One of China’s largest oil companies, Sinopec, has suspended imports of 300,000 barrels per month by the end of the year, a company source has revealed to major international media.
At the same time, reports have confirmed that a number of other Chinese oil and gas companies have also joined in on refusing to purchase US oil.
This monumental decision seems to come from the very top of China’s policy structures as a response to the recent standstill in negotiations on the US-China trade war and the US’ sanctions offensive on Iran following Washington’s unilateral withdraw from the 2015 nuclear deal.
Meanwhile, other reports suggest that China will not cut oil purchases from Iran despite attempts by US negotiators to restrict Chinese imports of Persian oil.
Russian economist Vladislav Ginko, a senior lecturer at the Academy of Economics and Public Service under the Russian presidential administration, has commented on the situation of US sanctions against Iran.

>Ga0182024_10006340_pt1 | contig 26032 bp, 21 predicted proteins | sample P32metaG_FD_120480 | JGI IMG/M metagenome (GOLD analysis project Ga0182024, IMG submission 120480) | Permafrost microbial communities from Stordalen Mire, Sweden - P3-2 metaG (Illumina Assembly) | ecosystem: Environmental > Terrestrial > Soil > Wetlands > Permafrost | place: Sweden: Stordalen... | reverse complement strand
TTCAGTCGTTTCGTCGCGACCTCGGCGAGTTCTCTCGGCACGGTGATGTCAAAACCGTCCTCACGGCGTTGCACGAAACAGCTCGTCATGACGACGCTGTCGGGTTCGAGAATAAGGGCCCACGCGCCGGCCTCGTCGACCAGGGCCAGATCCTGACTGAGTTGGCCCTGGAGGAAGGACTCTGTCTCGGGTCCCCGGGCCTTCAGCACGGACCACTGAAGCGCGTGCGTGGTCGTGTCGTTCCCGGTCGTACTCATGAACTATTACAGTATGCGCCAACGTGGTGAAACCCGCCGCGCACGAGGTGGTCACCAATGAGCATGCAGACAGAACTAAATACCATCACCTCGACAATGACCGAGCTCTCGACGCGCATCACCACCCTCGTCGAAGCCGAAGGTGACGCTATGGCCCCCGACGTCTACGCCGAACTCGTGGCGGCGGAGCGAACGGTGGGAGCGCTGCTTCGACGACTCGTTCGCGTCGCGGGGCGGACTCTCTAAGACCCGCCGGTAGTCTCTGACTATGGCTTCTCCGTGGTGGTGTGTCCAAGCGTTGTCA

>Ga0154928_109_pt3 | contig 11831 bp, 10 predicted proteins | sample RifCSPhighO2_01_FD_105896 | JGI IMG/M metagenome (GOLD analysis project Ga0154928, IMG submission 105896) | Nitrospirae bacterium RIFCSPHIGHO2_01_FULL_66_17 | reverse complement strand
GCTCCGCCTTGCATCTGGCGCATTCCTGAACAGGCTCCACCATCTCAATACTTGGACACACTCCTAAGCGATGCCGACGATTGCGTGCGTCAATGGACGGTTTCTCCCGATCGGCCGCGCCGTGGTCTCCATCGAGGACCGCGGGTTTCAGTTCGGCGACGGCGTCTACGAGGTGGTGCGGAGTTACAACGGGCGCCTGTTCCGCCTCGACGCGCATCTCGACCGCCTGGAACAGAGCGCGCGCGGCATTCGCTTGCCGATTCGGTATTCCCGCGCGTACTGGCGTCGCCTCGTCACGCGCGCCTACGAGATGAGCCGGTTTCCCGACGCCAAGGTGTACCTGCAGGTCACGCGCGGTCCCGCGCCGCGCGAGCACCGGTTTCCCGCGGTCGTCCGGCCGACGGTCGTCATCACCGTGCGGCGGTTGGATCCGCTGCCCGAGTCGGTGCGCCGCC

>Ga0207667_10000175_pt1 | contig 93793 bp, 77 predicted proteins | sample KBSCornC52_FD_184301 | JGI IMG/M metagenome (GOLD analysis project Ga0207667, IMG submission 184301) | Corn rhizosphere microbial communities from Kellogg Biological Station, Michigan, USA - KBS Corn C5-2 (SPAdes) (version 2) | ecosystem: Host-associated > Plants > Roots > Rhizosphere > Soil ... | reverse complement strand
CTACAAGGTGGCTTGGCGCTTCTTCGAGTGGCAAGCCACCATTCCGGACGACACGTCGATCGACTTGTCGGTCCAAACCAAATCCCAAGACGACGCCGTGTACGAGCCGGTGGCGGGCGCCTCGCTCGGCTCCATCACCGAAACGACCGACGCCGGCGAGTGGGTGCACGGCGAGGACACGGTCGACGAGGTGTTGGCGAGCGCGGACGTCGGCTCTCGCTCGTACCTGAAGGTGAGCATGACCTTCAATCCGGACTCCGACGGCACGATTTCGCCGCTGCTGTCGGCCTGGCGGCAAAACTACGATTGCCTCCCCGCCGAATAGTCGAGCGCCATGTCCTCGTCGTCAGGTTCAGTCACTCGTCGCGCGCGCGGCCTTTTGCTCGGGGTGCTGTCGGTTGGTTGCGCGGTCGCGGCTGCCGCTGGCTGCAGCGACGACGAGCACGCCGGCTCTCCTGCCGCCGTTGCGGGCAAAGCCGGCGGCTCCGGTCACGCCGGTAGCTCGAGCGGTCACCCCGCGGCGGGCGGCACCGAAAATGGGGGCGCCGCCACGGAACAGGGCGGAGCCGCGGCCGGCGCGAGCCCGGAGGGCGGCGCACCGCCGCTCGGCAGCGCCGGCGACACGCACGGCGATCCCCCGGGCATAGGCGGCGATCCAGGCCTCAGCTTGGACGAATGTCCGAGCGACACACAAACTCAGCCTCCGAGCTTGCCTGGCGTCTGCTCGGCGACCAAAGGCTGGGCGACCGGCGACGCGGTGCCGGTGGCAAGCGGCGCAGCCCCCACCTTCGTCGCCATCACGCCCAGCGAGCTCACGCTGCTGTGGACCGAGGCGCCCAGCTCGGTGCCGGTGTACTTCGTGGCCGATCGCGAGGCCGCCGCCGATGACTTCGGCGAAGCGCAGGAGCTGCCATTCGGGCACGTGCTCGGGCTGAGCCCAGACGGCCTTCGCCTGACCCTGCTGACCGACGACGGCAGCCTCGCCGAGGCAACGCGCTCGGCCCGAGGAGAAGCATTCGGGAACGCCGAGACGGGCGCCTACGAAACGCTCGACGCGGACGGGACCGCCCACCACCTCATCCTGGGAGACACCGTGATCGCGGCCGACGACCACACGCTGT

“When I look at China, I certainly see the authorities trying to demonstrate a determined attitude against sanction measures and trade war [with the US], and indeed they have the right to buy what they want…. In fact, China is trying to adapt in the face of the US’ demands,” Ginko commented.
For the Russian expert, the Americans’ demands put forth against China are “shocking” and amount to “asking a sovereign country not to buy some products…Today this is about oil purchases, tomorrow it could be something else,” he pointed out.
To date, only China has refused to rule out imports of Iranian oil. However, the US has been met with stubborn resistance on the part of multiple EU countries as well, as the dispute over Washington’s unilateral abandonment of the JCPOA has seen EU representatives and companies pledge to continue operations with and in Iran despite the threat of US sanctions.
In the Russian economist’s opinion, Tehran has “dealt decently” with the significant sanctions imposed against Iran over recent years.
“This is already making Iran look for new paths: first, they have almost completely ceased using the dollar within the country… Secondly, they are trying to use new technologies, which is even generating a lot of discussion, including on the use of cryptocurrency,” he said, drawing a parallel with Venezuela who has the Petro, their own cryptocurrency backed by oil.